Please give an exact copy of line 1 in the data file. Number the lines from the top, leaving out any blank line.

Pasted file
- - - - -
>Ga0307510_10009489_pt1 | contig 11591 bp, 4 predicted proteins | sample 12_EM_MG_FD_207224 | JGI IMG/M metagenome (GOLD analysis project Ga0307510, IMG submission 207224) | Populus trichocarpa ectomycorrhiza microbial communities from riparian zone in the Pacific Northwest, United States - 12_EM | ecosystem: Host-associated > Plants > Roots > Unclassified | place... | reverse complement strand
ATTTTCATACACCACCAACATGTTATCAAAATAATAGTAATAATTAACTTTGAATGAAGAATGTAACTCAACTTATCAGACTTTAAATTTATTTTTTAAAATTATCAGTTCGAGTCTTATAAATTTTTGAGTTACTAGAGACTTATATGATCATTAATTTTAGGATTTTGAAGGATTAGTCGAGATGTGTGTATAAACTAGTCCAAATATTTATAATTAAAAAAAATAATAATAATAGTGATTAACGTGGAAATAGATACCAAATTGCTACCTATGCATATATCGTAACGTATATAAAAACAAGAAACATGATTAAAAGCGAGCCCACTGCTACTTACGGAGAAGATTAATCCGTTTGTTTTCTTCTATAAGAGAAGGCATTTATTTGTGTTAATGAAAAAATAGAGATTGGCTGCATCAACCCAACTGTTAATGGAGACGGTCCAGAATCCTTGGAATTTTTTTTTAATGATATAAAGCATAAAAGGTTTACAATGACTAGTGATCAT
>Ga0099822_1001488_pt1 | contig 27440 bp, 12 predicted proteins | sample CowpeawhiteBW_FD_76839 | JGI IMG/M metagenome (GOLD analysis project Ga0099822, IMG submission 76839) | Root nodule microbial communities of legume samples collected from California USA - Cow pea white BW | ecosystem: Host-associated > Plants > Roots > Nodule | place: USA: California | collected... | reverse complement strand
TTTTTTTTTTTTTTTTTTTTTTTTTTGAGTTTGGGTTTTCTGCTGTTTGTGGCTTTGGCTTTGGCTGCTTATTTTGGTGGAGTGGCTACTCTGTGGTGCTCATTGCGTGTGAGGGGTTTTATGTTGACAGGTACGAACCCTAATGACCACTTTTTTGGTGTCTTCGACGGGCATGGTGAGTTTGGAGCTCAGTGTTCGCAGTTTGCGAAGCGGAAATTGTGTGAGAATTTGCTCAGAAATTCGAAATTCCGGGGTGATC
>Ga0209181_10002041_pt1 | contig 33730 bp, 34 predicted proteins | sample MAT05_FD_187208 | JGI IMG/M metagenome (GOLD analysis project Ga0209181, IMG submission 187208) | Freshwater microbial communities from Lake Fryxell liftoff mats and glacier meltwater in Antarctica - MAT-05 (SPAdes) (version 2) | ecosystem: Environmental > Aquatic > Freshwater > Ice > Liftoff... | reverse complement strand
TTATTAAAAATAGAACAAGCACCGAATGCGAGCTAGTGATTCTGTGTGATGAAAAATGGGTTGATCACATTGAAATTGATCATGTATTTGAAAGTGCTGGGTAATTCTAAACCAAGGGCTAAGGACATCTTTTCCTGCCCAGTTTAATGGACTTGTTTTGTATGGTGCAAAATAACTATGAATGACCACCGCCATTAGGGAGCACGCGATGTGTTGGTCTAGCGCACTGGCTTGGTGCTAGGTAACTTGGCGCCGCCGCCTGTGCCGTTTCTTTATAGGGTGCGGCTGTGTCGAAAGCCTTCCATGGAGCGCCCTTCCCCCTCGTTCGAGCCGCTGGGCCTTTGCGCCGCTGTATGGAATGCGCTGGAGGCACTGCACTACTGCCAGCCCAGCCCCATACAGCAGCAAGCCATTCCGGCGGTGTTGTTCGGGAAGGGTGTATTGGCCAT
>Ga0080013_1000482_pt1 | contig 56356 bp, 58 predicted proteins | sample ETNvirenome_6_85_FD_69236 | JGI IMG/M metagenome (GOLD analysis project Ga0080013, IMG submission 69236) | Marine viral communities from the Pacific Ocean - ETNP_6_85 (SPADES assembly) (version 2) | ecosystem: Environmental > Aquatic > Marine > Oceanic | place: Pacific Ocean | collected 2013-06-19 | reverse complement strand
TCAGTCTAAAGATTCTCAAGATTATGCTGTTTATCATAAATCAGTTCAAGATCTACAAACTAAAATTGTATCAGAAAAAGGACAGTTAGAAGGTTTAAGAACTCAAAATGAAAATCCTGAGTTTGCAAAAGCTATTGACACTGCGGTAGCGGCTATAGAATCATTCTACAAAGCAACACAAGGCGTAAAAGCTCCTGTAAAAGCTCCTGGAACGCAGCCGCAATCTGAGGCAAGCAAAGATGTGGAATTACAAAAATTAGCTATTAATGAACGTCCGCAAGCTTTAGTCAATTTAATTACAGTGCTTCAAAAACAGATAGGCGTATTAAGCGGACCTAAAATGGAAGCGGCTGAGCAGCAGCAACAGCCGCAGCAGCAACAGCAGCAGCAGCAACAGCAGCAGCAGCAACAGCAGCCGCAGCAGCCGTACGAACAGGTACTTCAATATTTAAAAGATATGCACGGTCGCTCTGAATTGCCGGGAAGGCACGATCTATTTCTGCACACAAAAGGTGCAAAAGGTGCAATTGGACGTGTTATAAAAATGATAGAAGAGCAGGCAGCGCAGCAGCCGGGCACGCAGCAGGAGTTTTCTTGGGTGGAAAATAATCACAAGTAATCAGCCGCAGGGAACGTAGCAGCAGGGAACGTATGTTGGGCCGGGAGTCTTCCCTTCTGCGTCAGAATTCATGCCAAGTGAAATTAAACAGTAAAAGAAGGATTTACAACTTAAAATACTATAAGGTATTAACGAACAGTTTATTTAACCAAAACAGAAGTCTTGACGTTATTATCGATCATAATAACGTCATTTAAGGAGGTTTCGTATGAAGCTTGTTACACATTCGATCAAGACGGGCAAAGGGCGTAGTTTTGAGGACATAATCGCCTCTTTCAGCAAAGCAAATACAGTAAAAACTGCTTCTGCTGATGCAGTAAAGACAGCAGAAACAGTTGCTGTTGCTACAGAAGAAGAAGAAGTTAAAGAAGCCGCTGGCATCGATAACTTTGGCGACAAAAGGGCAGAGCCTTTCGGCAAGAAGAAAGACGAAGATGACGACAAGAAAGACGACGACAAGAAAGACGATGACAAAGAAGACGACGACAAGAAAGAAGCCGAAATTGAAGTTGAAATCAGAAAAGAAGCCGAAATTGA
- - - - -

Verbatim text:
>Ga0307510_10009489_pt1 | contig 11591 bp, 4 predicted proteins | sample 12_EM_MG_FD_207224 | JGI IMG/M metagenome (GOLD analysis project Ga0307510, IMG submission 207224) | Populus trichocarpa ectomycorrhiza microbial communities from riparian zone in the Pacific Northwest, United States - 12_EM | ecosystem: Host-associated > Plants > Roots > Unclassified | place... | reverse complement strand